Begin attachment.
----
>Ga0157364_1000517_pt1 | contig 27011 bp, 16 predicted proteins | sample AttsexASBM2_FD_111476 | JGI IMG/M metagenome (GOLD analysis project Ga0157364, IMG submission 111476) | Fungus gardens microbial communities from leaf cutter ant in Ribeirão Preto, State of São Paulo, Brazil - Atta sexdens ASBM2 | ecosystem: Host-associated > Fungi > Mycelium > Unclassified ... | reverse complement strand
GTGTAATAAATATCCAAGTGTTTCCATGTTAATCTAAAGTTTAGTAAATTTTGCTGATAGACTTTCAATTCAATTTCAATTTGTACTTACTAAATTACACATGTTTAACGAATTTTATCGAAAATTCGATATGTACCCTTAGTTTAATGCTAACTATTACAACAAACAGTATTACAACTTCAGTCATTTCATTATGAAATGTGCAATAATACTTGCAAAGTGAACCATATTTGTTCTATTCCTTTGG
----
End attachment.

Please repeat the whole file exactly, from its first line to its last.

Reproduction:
>Ga0157364_1000517_pt1 | contig 27011 bp, 16 predicted proteins | sample AttsexASBM2_FD_111476 | JGI IMG/M metagenome (GOLD analysis project Ga0157364, IMG submission 111476) | Fungus gardens microbial communities from leaf cutter ant in Ribeirão Preto, State of São Paulo, Brazil - Atta sexdens ASBM2 | ecosystem: Host-associated > Fungi > Mycelium > Unclassified ... | reverse complement strand
GTGTAATAAATATCCAAGTGTTTCCATGTTAATCTAAAGTTTAGTAAATTTTGCTGATAGACTTTCAATTCAATTTCAATTTGTACTTACTAAATTACACATGTTTAACGAATTTTATCGAAAATTCGATATGTACCCTTAGTTTAATGCTAACTATTACAACAAACAGTATTACAACTTCAGTCATTTCATTATGAAATGTGCAATAATACTTGCAAAGTGAACCATATTTGTTCTATTCCTTTGG